Department of Special Education and Communication Disorders


Document Type


Date of this Version



Kevin M. Pitt & Jonathan S. Brumberg (2021): Evaluating person-centered factors associated with brain–computer interface access to a commercial augmentative and alternative communication paradigm, Assistive Technology, DOI: 10.1080/10400435.2021.1872737


Copyright © 2021 RESNA; published by Taylor & Francis. Used by permission.


Current BCI-AAC systems largely utilize custom-made software and displays that may be unfamiliar to AAC stakeholders. Further, there is limited information available exploring the heterogenous profiles of individuals who may use BCI-AAC. Therefore, in this study, we aimed to evaluate how individuals with amyotrophic lateral sclerosis (ALS) learned to control a motor-based BCI switch in a row-column AAC scanning pattern, and person-centered factors associated with BCI-AAC performance. Four individuals with ALS completed 12 BCI-AAC training sessions, and three individuals without neurological impairment completed 3 BCI-AAC training sessions. To assess person-centered factors associated with BCI-AAC performance, participants completed both initial and recurring assessment measures including levels of cognition, motor ability, fatigue, and motivation. Three of four participants demonstrated either BCI-AAC performance in the range of neurotypical peers, or an improving BCI-AAC learning trajectory. However, BCI-AAC learning trajectories were variable. Assessment measures revealed that two participants presented with a suspicion for cognitive impairment yet achieved the highest levels of BCI-AAC accuracy with their increased levels of performance being possibly supported by largely unimpaired motor skills. Motor-based BCI switch access to a commercial AAC row-column scanning may be feasible for individuals with ALS and possibly supported by timely intervention.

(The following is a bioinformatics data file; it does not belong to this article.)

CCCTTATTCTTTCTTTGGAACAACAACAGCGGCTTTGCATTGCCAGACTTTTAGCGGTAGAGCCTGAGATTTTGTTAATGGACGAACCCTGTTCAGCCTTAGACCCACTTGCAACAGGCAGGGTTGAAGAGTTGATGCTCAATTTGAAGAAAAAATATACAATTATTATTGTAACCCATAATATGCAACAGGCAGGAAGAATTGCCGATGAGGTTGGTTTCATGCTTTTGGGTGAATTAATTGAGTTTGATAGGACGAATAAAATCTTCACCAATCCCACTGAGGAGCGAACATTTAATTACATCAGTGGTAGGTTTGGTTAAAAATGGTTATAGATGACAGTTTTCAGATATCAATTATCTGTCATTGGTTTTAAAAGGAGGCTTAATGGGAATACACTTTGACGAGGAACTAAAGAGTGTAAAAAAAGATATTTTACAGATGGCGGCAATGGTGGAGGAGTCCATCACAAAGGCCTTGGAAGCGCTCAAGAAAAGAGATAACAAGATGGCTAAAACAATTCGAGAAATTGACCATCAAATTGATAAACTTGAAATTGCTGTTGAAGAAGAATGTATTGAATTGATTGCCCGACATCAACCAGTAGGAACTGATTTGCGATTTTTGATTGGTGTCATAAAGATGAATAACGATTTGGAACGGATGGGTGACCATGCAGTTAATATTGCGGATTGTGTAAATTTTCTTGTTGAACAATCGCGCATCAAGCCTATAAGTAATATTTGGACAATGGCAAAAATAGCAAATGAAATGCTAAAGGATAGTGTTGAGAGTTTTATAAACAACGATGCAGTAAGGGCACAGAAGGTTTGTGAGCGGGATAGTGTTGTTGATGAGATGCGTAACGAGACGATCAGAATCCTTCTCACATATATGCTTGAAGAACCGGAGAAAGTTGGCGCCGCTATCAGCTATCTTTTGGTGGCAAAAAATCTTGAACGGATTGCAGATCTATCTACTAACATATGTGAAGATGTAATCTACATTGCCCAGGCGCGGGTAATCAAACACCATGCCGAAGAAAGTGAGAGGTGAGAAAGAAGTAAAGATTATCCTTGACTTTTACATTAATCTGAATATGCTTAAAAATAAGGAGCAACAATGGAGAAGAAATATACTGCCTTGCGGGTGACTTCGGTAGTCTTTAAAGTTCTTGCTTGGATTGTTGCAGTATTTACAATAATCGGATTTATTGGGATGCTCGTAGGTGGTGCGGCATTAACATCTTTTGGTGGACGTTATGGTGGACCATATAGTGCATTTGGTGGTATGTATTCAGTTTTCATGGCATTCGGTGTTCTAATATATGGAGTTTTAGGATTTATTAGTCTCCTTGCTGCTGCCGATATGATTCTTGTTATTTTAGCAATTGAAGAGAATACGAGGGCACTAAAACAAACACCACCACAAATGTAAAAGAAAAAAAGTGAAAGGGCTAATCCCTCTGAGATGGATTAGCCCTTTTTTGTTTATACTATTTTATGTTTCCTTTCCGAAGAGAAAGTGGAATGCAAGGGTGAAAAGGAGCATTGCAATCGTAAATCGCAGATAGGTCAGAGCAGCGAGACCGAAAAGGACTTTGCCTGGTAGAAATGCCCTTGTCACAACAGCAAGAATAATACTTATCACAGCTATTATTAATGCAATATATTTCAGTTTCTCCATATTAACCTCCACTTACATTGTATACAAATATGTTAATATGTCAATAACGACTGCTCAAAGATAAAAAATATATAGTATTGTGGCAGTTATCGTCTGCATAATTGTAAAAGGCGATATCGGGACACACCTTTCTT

Includes supplement.